And while there is much good, much progress to recognize, we can’t let up – we must finish the job; we must do all that is possible to help those who are helping themselves get back into permanent housing. I, and the city, remain dedicated to our long-term flood recovery and the stability that will bring to our neighborhoods and families.

Energy-related growth

Recovering from the 2011 Mouse River flood isn’t the only thing to be remembered from 2012, our region’s reaction to and impact from the ongoing energy boom remains high on the list. With the greater Minot population likely at more than 50,000 (compared to a 2010 Census count of 40,888) our city is experiencing real and significant development pains.

Airport services are booming, with plans and funding on its way to support a terminal three times the size of the current facility. Enplanements over the last couple of years have grown from around 65,000/year to over 220,000/ year. The governor’s budget request shows $60 million targeted for oil-impacted airports to address growth challenges – the Minot International Airport would need to receive a minimum of $25 million of this to ensure the expansion can be completed by the middle of 2015.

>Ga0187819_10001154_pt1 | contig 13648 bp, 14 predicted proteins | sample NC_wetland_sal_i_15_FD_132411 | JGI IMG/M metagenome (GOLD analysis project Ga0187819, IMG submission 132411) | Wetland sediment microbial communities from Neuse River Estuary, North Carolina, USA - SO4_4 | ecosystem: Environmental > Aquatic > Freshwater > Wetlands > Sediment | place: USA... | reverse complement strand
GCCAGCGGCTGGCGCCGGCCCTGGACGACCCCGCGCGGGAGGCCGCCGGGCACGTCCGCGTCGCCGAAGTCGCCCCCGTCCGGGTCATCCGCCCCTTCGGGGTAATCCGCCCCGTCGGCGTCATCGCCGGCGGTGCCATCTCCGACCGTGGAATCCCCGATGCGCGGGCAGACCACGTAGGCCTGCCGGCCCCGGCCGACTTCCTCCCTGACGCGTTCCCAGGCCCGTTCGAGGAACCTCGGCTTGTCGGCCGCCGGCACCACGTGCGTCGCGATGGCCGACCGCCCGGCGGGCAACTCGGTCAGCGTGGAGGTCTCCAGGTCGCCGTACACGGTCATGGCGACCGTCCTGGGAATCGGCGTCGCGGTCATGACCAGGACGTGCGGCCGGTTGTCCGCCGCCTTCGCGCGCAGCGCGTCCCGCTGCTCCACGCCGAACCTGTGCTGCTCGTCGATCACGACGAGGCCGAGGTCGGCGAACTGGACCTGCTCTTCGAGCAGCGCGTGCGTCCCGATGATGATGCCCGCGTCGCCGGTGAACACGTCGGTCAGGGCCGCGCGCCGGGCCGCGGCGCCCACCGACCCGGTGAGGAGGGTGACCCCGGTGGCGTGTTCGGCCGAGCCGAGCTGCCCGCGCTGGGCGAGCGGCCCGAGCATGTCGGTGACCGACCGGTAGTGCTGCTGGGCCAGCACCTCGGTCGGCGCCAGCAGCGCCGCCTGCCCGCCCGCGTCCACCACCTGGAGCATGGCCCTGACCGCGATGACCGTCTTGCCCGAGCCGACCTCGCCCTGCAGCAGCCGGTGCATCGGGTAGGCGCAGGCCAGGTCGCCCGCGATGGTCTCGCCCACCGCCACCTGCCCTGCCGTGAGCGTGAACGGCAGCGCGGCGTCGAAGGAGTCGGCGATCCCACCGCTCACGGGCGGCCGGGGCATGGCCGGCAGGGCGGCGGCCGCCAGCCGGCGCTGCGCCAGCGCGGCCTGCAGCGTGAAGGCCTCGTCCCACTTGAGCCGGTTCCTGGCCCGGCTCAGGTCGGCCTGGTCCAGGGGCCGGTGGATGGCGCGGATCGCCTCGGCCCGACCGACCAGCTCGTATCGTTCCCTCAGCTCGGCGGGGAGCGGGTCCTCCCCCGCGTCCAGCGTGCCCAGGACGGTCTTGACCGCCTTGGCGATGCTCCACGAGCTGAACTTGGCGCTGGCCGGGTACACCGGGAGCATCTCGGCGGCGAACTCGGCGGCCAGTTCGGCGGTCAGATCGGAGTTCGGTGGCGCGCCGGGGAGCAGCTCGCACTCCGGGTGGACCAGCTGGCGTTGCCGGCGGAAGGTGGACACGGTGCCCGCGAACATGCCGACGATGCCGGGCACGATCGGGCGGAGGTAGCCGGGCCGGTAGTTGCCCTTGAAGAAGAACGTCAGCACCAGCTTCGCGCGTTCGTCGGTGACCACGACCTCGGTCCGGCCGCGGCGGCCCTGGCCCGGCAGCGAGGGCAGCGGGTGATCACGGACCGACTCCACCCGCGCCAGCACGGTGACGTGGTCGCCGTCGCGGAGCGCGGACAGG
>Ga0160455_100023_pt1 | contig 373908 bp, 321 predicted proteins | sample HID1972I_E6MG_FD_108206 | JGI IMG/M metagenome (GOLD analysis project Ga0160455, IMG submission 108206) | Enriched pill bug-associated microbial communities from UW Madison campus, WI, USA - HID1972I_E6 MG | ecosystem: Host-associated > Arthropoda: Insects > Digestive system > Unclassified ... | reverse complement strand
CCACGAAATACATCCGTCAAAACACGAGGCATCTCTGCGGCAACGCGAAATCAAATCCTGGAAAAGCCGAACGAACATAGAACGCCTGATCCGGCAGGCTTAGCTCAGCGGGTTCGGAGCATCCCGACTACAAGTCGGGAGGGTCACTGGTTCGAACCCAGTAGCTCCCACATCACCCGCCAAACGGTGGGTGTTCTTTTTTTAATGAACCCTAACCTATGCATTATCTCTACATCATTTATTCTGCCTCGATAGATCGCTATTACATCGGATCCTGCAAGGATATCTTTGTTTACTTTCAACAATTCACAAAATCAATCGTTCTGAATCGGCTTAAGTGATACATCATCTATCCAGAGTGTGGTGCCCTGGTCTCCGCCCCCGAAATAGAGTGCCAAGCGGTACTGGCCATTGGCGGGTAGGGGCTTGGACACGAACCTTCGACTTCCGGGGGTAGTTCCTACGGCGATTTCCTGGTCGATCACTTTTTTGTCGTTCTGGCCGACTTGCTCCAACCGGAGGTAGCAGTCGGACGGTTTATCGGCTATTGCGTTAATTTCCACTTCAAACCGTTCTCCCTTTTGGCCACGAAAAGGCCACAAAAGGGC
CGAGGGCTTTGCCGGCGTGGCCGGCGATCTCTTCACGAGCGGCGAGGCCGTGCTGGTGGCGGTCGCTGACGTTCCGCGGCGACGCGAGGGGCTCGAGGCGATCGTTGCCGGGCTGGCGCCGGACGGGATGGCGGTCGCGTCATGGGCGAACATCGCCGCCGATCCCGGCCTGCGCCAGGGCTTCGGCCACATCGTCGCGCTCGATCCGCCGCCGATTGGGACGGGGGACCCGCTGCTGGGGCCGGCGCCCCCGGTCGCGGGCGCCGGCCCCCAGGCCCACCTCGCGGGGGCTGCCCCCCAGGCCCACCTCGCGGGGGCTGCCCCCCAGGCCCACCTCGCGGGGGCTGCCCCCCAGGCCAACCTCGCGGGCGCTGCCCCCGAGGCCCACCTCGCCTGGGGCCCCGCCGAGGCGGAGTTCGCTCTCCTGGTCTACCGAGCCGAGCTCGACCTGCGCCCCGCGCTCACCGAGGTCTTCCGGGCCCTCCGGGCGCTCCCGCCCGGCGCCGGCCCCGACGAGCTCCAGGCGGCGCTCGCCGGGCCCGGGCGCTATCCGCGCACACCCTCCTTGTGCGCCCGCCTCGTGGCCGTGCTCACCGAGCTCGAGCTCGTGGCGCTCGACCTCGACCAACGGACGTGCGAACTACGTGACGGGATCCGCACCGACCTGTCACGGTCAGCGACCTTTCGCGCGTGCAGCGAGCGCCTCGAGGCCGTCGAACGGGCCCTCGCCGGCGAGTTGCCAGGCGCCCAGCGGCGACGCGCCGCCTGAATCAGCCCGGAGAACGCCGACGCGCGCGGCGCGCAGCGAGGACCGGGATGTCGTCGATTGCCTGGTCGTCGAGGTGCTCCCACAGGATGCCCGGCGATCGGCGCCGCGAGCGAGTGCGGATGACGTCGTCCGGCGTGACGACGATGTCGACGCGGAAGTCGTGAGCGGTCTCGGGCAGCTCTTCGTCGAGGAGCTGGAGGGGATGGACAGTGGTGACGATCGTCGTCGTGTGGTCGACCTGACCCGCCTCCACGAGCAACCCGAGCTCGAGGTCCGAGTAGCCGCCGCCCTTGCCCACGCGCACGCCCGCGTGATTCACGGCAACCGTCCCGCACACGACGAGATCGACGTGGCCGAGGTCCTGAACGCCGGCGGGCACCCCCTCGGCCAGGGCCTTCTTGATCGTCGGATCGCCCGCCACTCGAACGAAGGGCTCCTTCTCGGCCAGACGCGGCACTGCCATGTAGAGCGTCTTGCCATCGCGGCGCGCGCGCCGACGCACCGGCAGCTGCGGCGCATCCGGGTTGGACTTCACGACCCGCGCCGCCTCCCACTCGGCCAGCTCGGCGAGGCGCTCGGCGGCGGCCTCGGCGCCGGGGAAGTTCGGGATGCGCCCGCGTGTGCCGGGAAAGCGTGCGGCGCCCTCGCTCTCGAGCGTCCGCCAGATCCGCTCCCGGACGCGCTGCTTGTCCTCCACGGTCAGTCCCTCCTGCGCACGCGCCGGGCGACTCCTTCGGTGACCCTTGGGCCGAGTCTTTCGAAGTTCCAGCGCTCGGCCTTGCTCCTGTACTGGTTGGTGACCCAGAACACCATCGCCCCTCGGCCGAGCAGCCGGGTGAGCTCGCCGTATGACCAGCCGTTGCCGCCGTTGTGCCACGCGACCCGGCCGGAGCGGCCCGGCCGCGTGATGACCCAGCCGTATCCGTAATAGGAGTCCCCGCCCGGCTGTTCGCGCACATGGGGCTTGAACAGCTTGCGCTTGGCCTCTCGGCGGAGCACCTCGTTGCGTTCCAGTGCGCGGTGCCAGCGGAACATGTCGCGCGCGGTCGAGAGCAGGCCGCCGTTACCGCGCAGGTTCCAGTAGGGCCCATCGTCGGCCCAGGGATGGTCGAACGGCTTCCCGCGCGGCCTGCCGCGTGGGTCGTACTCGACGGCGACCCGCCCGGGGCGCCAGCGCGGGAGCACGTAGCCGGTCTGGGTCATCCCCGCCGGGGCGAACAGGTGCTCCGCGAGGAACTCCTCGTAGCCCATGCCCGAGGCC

Growth on North Hill, the northeast side of Minot and the south side of town continues to exceed even the boldest of predictions. Everything from new grocery stores to large neighborhoods to small businesses opening up has been the talk of 2012 and will, no doubt, continue into the New Year. Upcoming improvements to downtown Minot thanks to likely EDA disaster grant funds, city funding and private investments totaling more than $100 million are due to a combination of factors and should continue to strengthen the heart of our city. The hotel sector of our economy experienced a boom in 2012 as at least 10 new hotels opened their doors, adding nearly 800 rooms in just 12 months.

The number of oil or energy-related businesses and employees calling the Magic City home is on the rise. In 2010 the city tracked 15 new businesses with around 500 employees. Today, more than 50 companies proudly employ nearly 3,000 people.